Every company of any size inevitably encounters a crisis situation at some point. Today, with numerous social media platforms, a crisis can quickly become very public and spread far and wide - well beyond your local city or even state.
But, the same social media platforms that can help spread a negative story can also be used effectively via employee advocacy to combat a negative story. In this case, we’re defining employee advocacy as working with employees to use their own social media accounts and presence to advocate on behalf of their employer.
What steps can you take to harness the power of employee advocacy for responding to a company crisis?
Have a Plan: Let’s face it. No one likes to take time out of a busy schedule for contingency planning. It’s against our natural instincts. We all want to think that our company will never experience a crisis. That positive, optimistic thinking leads many companies to ignore or postpone writing down a crisis communications plan.
And, when a crisis hits - a product recall, a continuous customer or client interaction suddenly goes public, a video or photo of an employee acting badly spreads virally online, etc. - a company without an agreed-upon crisis communications plan makes a lot of unintentional mistakes as they scramble to respond. While a crisis communications plan won’t take into account every nuance of a future crisis, it will give you a framework and structure to fall back on when a crisis does happen. That plan and framework will help ease some of the inherent stress and chaos of managing a crisis, and it will allow your company’s executives to know exactly what is being done.
Be authentic and honest: If your company decides to use employee advocacy to communicate during a crisis, your executive team must be committed to dealing with the crisis openly, honestly, and authentically. Your company will suffer even more bad PR and a botched reputation, if you have to backtrack and retract information after you’ve asked employees to communicate your company’s response.
Be realistic about employee advocacy for crisis communications: On that note, employee advocacy is not going to be the right decision for every crisis your company encounters. If you’ve mistakenly released a software app that your customers are complaining is almost unusable due to numerous bugs, your employees can communicate your plans for fixes and new, updated app releases. However, if an executive is accused of bad public behavior that is spreading virally, that’s probably not an opportunity for employee advocacy. Use your judgment.
Make it voluntary: Academic research has shown that people form a portion of their self-identity through their work and employment. Many of your employees will welcome the opportunity to share and discuss their company online. But, some employees for whatever reason, won’t be comfortable talking on your behalf. Don’t force it! The last thing you want during a crisis is an employee sharing on your company’s behalf because they’re forced to. You run a huge risk in an unhappy employee making a crisis worse.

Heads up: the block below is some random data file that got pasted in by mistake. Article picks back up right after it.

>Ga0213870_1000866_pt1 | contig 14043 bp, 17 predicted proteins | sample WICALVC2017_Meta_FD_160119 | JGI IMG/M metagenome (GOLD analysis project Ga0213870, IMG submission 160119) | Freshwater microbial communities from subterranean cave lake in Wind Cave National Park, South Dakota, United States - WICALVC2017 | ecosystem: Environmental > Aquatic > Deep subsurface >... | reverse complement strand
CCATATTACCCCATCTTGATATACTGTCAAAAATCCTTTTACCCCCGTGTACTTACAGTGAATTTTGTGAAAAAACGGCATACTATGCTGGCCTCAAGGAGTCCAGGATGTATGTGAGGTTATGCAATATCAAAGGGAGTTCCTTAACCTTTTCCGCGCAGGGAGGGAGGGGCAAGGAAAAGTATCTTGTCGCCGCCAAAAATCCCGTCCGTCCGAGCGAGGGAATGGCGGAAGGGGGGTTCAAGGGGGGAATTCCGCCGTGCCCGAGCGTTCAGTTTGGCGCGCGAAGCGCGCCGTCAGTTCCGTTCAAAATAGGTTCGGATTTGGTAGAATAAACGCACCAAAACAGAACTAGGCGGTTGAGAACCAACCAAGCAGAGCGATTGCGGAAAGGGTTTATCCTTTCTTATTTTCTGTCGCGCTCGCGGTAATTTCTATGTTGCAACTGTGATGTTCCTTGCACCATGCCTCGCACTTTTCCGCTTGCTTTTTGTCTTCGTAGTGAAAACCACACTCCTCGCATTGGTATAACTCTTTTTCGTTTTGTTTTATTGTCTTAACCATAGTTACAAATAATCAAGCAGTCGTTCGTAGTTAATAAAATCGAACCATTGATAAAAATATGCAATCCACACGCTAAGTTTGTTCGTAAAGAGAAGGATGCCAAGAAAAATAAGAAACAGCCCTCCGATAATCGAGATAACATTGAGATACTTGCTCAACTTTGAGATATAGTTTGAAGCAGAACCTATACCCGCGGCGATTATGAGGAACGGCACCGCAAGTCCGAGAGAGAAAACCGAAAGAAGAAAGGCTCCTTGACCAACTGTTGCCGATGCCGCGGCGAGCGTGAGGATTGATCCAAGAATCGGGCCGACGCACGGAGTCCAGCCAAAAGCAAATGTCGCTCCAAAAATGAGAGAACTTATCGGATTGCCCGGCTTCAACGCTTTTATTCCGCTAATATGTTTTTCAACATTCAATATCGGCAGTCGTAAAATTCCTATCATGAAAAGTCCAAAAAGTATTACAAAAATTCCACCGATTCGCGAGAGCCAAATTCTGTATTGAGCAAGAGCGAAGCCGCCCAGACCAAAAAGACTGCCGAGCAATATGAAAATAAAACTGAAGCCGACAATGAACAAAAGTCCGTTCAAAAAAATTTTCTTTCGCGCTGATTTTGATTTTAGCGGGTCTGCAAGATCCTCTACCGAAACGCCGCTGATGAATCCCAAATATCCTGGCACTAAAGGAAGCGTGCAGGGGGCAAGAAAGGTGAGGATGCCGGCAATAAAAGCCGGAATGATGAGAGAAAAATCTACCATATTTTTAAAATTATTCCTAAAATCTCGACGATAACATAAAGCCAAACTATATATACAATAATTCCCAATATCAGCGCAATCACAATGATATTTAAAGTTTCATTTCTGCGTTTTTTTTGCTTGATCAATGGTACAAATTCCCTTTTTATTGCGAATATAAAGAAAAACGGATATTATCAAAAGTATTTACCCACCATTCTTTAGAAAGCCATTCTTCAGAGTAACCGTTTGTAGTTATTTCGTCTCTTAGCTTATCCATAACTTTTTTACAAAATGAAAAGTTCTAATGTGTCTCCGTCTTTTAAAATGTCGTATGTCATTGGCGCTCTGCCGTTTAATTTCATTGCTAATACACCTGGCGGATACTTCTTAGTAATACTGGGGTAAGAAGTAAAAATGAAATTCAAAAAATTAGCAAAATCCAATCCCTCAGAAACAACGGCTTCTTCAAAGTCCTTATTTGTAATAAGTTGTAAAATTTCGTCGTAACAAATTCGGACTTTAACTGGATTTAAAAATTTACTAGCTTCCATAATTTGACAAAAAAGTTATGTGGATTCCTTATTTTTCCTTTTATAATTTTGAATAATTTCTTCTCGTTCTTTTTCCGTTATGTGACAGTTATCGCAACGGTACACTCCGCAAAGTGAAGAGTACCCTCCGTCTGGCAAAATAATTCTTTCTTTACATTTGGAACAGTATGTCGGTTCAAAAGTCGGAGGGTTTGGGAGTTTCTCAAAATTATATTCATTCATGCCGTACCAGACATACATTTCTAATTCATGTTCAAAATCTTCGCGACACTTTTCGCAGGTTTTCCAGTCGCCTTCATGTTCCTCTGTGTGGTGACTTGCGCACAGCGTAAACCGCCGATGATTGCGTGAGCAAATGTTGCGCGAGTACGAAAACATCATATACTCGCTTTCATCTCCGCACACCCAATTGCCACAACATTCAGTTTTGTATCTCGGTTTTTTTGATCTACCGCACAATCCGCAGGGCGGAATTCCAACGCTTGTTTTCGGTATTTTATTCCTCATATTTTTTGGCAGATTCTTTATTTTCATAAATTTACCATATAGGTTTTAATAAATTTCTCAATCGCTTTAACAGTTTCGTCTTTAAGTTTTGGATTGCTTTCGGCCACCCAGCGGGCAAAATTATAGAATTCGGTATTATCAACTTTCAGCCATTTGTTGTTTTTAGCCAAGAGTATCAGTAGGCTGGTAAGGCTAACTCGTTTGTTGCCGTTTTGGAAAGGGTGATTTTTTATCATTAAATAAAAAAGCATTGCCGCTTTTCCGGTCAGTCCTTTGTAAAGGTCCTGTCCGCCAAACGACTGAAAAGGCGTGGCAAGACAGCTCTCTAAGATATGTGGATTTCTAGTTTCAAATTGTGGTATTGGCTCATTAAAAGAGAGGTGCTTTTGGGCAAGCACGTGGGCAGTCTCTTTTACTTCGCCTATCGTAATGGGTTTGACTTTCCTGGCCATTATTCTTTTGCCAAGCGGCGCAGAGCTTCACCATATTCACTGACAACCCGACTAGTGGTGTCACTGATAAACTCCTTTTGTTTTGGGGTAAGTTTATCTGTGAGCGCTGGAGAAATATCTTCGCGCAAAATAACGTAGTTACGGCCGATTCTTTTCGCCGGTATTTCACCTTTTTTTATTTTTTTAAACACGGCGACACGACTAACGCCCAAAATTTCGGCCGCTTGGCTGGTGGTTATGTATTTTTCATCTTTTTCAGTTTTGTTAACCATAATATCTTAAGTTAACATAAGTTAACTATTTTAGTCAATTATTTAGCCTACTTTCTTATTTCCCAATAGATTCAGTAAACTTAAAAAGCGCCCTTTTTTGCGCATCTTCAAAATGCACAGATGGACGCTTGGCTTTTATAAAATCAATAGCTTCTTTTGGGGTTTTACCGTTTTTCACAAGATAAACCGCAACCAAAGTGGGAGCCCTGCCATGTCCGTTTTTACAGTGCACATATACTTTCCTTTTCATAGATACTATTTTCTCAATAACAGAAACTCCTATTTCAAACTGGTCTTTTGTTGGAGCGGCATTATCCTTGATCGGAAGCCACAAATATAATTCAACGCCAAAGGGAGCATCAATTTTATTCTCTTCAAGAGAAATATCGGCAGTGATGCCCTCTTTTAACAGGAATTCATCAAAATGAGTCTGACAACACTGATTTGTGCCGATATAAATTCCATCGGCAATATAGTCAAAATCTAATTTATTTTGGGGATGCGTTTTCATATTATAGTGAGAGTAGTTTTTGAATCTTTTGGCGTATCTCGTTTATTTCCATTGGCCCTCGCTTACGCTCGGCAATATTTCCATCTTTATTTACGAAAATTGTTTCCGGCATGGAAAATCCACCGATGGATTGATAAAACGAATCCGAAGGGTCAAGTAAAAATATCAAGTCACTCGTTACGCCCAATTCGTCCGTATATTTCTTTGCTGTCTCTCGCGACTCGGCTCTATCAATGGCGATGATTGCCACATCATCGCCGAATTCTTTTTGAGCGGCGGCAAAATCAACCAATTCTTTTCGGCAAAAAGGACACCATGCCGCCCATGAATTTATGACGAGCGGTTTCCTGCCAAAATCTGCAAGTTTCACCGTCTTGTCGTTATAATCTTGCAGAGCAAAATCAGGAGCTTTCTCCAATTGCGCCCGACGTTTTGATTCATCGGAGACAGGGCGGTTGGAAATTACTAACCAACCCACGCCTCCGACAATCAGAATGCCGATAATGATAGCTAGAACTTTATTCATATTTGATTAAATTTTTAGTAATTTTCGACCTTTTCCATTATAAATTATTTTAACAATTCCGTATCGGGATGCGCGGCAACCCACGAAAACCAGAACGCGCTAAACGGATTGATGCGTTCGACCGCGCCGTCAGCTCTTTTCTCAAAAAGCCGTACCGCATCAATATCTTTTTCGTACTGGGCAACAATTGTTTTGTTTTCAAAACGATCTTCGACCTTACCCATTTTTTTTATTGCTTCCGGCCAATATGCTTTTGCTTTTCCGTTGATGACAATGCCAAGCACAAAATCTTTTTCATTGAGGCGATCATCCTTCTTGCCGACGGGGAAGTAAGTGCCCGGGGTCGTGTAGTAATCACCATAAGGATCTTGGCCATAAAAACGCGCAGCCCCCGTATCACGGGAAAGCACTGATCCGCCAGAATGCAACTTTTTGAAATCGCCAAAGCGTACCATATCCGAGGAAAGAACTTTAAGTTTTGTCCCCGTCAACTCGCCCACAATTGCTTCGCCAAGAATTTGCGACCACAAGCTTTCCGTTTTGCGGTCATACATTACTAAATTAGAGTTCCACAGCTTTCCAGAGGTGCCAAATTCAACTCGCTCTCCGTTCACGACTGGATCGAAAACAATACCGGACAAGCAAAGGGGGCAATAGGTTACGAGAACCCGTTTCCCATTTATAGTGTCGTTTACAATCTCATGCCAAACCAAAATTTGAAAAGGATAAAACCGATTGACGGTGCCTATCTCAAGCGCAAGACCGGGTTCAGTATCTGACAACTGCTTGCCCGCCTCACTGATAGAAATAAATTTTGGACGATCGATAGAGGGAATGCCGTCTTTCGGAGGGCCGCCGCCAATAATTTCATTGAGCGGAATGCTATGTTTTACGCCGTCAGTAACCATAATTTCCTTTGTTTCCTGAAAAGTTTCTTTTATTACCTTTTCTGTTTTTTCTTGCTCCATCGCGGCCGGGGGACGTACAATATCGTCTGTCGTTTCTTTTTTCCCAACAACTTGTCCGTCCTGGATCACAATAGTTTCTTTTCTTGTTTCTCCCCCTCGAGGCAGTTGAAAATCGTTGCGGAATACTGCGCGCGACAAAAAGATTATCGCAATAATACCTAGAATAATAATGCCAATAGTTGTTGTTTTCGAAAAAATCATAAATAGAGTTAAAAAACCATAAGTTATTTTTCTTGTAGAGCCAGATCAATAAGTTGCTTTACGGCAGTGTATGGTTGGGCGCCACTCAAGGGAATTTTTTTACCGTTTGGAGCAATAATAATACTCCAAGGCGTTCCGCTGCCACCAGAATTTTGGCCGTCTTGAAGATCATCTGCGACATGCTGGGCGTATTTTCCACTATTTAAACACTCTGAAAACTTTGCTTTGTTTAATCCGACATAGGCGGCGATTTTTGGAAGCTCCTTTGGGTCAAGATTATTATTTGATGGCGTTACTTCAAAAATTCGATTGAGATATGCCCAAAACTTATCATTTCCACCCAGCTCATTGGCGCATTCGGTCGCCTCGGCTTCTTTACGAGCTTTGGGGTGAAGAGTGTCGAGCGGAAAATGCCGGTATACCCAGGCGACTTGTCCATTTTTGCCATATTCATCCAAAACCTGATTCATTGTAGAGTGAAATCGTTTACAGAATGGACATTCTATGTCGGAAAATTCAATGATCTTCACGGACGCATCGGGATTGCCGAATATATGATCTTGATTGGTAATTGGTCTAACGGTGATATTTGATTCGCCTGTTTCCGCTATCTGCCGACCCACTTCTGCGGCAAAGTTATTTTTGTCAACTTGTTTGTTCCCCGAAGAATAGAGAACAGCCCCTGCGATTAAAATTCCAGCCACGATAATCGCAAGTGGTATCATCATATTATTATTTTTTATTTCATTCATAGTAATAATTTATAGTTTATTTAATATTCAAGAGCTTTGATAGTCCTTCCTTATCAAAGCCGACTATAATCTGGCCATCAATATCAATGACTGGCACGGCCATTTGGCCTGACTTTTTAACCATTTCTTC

Write a clear, detailed communications blue print for employees: If your company is engaged in a crisis, using employees to help spread your side of the story via social media can be hugely powerful, and it can help amplify your company’s own social media platforms. But, social media is inherently NOT a one-way communication platform. You have to plan and be prepared for the inevitable responses that an employee might receive and offer them helpful, detailed guidelines for responding.
Your employee advocacy communications plan can run the gamut. If social media friends, ask about A, B, or C, here’s how we’d suggest that you respond. If your friends ask about D, E, F, here’s how we’d suggest that you respond. And, inevitably, you’ll also need to offer your employees support and guidelines about responding to people who are angry or volatile about your company’s crisis. In some cases, extreme anger can’t be refuted. The employee can point the person to the original company response - and any subsequent responses - and just leave it at that and not engage in an pointless back-and-forth with an angry person.
It’s important to offer employees this structured communications blueprint. Otherwise, you’re leaving employees to improvise and draft responses on their own, and that could lead to even more communications headaches in the long run.
Turn Off Your Social Media Automation During a Crisis: Does your company use some type of social media scheduling to maintain a constant flow of social media messages? If so, you need to turn off your regularly scheduled social media posts during a crisis. If your company is dealing with a product recall that has generated negative press and headlines, you don’t want routine social media messages (that don’t reference the current crisis) published on your social media channels.
These routine messages, if not halted during the crisis, can make consumers or clients think your company is clueless or ignoring a bad situation.
These basic steps combined with having a written crisis communications plan in place can help you use employee advocacy effectively during a crisis. Download the eBook below to get started with employee advocacy.